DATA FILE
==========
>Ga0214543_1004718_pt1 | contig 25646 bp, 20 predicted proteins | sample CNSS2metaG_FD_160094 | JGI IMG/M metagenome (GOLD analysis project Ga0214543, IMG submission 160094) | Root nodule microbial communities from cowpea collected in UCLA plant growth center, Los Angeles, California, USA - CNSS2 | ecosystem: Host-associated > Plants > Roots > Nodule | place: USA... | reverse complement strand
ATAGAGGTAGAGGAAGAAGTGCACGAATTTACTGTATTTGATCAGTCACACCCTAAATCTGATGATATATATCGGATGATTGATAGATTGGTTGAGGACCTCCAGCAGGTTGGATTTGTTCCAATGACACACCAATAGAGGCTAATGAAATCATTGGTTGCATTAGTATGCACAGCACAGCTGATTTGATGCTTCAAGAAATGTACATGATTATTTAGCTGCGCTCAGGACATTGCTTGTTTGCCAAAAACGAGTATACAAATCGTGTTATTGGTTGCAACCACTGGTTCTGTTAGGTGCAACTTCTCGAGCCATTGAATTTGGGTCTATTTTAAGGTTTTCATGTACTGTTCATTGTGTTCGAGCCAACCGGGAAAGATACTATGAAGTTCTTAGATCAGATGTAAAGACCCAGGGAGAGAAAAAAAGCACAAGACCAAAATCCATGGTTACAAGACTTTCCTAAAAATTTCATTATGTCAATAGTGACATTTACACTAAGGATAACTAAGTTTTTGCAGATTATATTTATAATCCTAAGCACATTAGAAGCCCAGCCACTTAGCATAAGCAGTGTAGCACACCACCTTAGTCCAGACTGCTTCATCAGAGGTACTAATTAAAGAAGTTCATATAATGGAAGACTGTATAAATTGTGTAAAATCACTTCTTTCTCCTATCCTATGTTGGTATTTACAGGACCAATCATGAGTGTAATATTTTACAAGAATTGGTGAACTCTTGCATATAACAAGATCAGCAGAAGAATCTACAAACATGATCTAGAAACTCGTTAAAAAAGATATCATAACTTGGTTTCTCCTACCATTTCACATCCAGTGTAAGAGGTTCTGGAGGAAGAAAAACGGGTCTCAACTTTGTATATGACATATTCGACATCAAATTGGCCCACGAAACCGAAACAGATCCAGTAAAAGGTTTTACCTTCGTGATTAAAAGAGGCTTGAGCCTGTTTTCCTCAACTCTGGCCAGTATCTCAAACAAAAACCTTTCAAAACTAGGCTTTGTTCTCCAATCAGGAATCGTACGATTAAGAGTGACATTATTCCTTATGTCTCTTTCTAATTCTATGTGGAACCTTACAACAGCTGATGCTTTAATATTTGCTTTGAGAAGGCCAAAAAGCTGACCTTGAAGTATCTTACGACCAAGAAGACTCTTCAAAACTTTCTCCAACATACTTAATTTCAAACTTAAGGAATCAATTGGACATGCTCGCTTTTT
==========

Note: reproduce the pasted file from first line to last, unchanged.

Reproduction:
>Ga0214543_1004718_pt1 | contig 25646 bp, 20 predicted proteins | sample CNSS2metaG_FD_160094 | JGI IMG/M metagenome (GOLD analysis project Ga0214543, IMG submission 160094) | Root nodule microbial communities from cowpea collected in UCLA plant growth center, Los Angeles, California, USA - CNSS2 | ecosystem: Host-associated > Plants > Roots > Nodule | place: USA... | reverse complement strand
ATAGAGGTAGAGGAAGAAGTGCACGAATTTACTGTATTTGATCAGTCACACCCTAAATCTGATGATATATATCGGATGATTGATAGATTGGTTGAGGACCTCCAGCAGGTTGGATTTGTTCCAATGACACACCAATAGAGGCTAATGAAATCATTGGTTGCATTAGTATGCACAGCACAGCTGATTTGATGCTTCAAGAAATGTACATGATTATTTAGCTGCGCTCAGGACATTGCTTGTTTGCCAAAAACGAGTATACAAATCGTGTTATTGGTTGCAACCACTGGTTCTGTTAGGTGCAACTTCTCGAGCCATTGAATTTGGGTCTATTTTAAGGTTTTCATGTACTGTTCATTGTGTTCGAGCCAACCGGGAAAGATACTATGAAGTTCTTAGATCAGATGTAAAGACCCAGGGAGAGAAAAAAAGCACAAGACCAAAATCCATGGTTACAAGACTTTCCTAAAAATTTCATTATGTCAATAGTGACATTTACACTAAGGATAACTAAGTTTTTGCAGATTATATTTATAATCCTAAGCACATTAGAAGCCCAGCCACTTAGCATAAGCAGTGTAGCACACCACCTTAGTCCAGACTGCTTCATCAGAGGTACTAATTAAAGAAGTTCATATAATGGAAGACTGTATAAATTGTGTAAAATCACTTCTTTCTCCTATCCTATGTTGGTATTTACAGGACCAATCATGAGTGTAATATTTTACAAGAATTGGTGAACTCTTGCATATAACAAGATCAGCAGAAGAATCTACAAACATGATCTAGAAACTCGTTAAAAAAGATATCATAACTTGGTTTCTCCTACCATTTCACATCCAGTGTAAGAGGTTCTGGAGGAAGAAAAACGGGTCTCAACTTTGTATATGACATATTCGACATCAAATTGGCCCACGAAACCGAAACAGATCCAGTAAAAGGTTTTACCTTCGTGATTAAAAGAGGCTTGAGCCTGTTTTCCTCAACTCTGGCCAGTATCTCAAACAAAAACCTTTCAAAACTAGGCTTTGTTCTCCAATCAGGAATCGTACGATTAAGAGTGACATTATTCCTTATGTCTCTTTCTAATTCTATGTGGAACCTTACAACAGCTGATGCTTTAATATTTGCTTTGAGAAGGCCAAAAAGCTGACCTTGAAGTATCTTACGACCAAGAAGACTCTTCAAAACTTTCTCCAACATACTTAATTTCAAACTTAAGGAATCAATTGGACATGCTCGCTTTTT